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Evaluating the Employment Impact of Skills Training for Jobseekers in Turkey: The Case of İŞKUR's Vocational Training Programs


  • Upgrading the skills of the existing labor force is crucial for creating more and better jobs in Turkey.
  • The Turkish Employment Agency (İŞKUR) plays a leading role in upgrading the skills of jobseekers by providing vocational training.
  • A World Bank study evaluates the impact of the vocational training provided by İŞKUR and outlines ways to enhance it.

Upgrading the skills of the existing labor force is crucial for creating more and better jobs in Turkey. Although the young are becoming more educated and skilled, half of the working age population still has less than basic education, while the demand for skills in formal non-agricultural sectors continues to increase. And many recent high school and college graduates do not have skills that employers demand. Skills upgrading of the existing labor force, particularly new entrants, is crucial to address the skills shortage in the short to medium term.

The Turkish Employment Agency (İŞKUR) plays a leading role in upgrading the skills of jobseekers and facilitating their access to productive employment by providing vocational training and other employment support services. İŞKUR has come a long way since 2008, significantly expanding the coverage of vocational training and undertaking reforms to improve its quality and effectiveness.

The increasing importance of İŞKUR vocational training prompted the government to commission to the World Bank a study to evaluate its impact and to identify ways to enhance it. The study entitled Turkey: Evaluating the Impact of İŞKUR’s Vocational Training Programs evaluates a representative sample of general vocational training courses that took place between December 2010 and June 2011. The evaluation has an experimental design, exploiting the large demand for İŞKUR vocational training courses to randomly assign eligible training applicants into those who receive training and those who do not. The experimental design allows the difference in employment outcomes after the training between treatment and control groups to be attributed to training, and training only. This is the first randomized evaluation of a large-scale vocational training program for the unemployed in a developing country.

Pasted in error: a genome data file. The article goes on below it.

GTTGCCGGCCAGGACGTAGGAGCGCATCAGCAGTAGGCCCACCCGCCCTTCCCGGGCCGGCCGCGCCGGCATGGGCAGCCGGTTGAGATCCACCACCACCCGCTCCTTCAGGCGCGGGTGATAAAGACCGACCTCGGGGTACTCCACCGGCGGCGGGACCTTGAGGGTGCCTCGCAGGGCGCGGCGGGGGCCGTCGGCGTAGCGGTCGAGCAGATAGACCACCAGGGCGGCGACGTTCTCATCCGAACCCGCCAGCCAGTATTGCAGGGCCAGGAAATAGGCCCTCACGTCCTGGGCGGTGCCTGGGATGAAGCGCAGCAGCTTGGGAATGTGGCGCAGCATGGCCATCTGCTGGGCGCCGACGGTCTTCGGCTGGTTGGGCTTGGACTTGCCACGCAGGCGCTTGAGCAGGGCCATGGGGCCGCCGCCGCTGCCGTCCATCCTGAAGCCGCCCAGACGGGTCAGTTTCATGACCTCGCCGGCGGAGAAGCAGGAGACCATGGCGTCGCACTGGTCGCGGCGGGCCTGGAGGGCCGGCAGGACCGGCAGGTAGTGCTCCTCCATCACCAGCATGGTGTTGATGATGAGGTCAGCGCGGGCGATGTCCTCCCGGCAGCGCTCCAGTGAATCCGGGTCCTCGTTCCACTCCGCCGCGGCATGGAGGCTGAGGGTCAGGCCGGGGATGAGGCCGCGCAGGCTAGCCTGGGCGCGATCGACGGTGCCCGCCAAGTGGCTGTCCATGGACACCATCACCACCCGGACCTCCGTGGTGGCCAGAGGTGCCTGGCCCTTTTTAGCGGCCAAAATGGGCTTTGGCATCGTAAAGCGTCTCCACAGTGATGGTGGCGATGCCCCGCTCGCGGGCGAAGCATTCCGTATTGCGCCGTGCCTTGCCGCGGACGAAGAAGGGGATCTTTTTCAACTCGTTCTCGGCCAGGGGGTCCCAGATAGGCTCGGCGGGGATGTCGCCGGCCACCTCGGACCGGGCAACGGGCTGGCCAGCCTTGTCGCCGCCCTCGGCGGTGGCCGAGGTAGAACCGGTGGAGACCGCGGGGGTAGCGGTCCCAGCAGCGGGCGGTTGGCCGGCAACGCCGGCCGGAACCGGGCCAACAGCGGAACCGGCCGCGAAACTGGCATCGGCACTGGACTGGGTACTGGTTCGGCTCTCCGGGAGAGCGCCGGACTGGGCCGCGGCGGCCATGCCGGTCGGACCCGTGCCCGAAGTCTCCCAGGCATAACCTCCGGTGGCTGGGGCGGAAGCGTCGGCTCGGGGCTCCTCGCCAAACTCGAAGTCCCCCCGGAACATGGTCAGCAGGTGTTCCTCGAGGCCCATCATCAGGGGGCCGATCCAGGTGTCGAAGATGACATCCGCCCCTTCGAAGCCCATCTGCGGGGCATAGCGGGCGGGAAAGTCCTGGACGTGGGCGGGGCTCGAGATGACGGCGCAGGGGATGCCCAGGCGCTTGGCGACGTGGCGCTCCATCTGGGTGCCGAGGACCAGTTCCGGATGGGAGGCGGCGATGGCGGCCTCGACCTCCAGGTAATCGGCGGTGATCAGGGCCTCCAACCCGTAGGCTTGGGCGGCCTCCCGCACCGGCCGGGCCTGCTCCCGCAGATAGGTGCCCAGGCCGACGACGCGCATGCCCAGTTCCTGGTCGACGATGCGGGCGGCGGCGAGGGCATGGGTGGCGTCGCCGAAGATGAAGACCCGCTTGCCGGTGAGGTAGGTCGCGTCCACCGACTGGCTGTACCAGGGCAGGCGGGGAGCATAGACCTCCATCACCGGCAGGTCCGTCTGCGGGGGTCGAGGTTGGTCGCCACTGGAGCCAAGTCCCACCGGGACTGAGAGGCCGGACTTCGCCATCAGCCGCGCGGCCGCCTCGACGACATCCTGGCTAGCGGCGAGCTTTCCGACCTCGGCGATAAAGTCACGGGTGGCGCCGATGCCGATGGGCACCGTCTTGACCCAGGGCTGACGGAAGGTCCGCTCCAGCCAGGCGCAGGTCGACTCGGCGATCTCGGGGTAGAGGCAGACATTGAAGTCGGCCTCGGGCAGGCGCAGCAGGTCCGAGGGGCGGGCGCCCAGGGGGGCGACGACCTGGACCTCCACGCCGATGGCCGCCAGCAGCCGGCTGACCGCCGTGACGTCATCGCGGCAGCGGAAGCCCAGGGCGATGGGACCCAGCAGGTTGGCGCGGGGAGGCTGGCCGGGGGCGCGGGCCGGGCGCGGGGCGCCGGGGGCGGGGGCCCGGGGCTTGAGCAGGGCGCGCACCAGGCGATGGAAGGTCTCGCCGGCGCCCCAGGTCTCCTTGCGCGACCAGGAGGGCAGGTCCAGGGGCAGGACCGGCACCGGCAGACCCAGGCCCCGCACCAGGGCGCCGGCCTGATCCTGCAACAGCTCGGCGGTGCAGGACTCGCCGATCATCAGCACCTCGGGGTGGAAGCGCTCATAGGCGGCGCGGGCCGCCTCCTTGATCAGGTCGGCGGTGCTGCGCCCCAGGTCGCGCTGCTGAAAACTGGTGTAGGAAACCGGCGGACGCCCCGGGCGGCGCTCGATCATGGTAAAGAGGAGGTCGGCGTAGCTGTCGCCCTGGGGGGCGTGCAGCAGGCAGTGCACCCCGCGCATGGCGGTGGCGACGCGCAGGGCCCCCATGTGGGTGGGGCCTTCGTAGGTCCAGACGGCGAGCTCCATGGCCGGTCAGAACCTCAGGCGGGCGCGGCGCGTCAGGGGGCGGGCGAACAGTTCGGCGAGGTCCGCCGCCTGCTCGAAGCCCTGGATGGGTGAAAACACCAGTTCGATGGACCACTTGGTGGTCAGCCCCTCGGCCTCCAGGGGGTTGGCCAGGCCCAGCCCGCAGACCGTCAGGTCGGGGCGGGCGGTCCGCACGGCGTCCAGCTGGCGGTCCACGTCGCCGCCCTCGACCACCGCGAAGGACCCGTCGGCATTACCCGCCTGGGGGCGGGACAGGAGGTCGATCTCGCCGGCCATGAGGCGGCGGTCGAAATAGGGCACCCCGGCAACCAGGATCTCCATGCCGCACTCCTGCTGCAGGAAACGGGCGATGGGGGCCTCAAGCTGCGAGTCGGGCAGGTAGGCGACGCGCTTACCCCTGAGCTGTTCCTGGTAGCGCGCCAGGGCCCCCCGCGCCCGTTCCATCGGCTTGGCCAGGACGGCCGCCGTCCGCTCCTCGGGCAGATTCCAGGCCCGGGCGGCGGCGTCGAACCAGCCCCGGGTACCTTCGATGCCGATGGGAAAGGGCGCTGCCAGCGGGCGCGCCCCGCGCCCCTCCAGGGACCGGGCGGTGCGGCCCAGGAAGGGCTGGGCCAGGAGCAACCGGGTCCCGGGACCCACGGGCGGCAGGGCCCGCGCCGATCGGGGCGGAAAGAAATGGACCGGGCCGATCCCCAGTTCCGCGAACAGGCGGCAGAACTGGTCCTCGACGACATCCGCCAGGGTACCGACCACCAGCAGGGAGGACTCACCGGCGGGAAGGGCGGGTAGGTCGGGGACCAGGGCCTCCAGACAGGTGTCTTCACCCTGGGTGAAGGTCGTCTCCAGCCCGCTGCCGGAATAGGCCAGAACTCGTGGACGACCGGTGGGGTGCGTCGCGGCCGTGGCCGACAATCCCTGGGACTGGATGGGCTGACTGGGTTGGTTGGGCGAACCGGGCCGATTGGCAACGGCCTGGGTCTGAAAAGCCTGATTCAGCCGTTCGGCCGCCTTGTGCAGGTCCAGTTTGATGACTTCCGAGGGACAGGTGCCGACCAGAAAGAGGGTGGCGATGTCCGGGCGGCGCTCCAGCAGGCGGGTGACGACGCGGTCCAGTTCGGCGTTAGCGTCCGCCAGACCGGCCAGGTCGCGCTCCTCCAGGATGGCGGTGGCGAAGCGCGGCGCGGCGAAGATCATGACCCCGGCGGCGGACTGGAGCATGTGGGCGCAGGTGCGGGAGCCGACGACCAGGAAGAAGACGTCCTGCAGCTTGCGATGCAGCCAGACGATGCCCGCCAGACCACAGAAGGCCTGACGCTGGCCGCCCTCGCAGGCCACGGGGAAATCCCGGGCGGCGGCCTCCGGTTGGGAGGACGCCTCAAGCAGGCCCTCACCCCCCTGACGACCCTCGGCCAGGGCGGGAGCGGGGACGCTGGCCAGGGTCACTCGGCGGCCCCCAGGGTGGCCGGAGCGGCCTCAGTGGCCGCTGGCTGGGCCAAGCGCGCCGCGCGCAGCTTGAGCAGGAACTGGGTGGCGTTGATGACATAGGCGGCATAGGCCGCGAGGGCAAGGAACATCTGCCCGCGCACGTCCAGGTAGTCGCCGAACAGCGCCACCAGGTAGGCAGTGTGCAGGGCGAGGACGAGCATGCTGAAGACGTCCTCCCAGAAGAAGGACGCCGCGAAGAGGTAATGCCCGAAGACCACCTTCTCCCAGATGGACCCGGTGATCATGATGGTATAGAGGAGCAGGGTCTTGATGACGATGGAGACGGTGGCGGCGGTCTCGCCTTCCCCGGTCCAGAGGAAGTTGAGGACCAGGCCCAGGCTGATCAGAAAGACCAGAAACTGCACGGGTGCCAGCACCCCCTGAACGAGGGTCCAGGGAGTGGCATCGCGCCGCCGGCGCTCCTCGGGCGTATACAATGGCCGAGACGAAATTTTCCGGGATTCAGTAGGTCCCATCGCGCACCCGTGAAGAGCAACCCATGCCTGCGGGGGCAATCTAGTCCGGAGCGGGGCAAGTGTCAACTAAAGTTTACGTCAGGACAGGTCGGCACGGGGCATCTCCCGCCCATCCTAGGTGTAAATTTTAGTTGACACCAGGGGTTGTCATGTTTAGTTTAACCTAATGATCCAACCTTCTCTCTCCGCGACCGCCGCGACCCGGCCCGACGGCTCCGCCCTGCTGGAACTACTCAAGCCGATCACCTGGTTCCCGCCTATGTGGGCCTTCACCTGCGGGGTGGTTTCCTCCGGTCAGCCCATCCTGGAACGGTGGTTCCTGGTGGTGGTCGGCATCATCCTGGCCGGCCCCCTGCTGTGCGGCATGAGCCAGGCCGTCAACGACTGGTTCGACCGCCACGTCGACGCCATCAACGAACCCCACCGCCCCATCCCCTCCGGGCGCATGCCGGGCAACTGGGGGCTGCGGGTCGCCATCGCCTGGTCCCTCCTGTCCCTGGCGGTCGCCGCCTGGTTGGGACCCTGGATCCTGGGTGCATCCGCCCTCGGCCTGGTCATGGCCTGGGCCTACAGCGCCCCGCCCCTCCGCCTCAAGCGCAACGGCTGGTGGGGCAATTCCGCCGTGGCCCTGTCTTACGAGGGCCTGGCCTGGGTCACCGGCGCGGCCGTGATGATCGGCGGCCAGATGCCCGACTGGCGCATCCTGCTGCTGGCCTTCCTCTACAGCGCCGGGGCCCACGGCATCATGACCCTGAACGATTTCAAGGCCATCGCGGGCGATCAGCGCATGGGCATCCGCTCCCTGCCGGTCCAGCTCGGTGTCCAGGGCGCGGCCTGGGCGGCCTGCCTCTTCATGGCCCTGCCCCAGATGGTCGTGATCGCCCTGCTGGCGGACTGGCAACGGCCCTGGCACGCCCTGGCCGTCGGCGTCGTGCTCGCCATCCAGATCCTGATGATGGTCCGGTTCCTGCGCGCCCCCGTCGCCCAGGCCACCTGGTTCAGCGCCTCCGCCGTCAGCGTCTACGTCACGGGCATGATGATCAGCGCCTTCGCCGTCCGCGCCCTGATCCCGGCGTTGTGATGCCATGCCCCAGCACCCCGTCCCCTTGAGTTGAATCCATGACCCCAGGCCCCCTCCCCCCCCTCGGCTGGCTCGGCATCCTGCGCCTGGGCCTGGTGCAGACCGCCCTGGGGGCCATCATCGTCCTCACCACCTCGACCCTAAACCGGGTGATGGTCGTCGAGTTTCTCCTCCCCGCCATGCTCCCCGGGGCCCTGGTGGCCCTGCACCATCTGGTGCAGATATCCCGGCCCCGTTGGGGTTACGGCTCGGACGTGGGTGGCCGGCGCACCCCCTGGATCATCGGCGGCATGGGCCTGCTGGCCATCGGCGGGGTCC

The study finds the overall impact of İŞKUR training on employment to be negligible, although courses are found to have a small but significant impact on the quality of employment: İŞKUR training increased (i) the probability of working in the formal sector by up to 3 percentage points, (ii) income from formal employment by up to 13 percent, and (iii) occupational quality.

The study finds that low levels of active job search among İŞKUR trainees may be one reason the training has little impact on employment outcomes. Improved targeting of training and improved incentives to encourage active job search are part of İŞKUR’s recent reforms, and the evidence from this study lends support to their importance.

İŞKUR courses contracted to private providers, particularly those facing more competition, have a large positive impact on employment. This suggests that private provision may be one route to ensure training courses meet the needs of the labor market and hence improve their effectiveness in overcoming mismatches.

After the data for this evaluation were collected, İŞKUR continued expanding and introduced reforms to address some of the challenges identified in this study. The report builds on these good initiatives and achievements to suggest some options to further strengthen İŞKUR training and services based on the results of the evaluation and lessons from international experience, including:

  • Improving the relevance of skills training, including putting more emphasis on behavioral skills
  • Encourage more job search and expand employment services
  • Shift the focus of resources and attention toward hard-to-employ rather the most educated jobseekers
  • Increase the share of İŞKUR courses contracted out to private providers and increasing competition among them, while ensuring the quality of providers and making them accountable for results through performance-based contracts.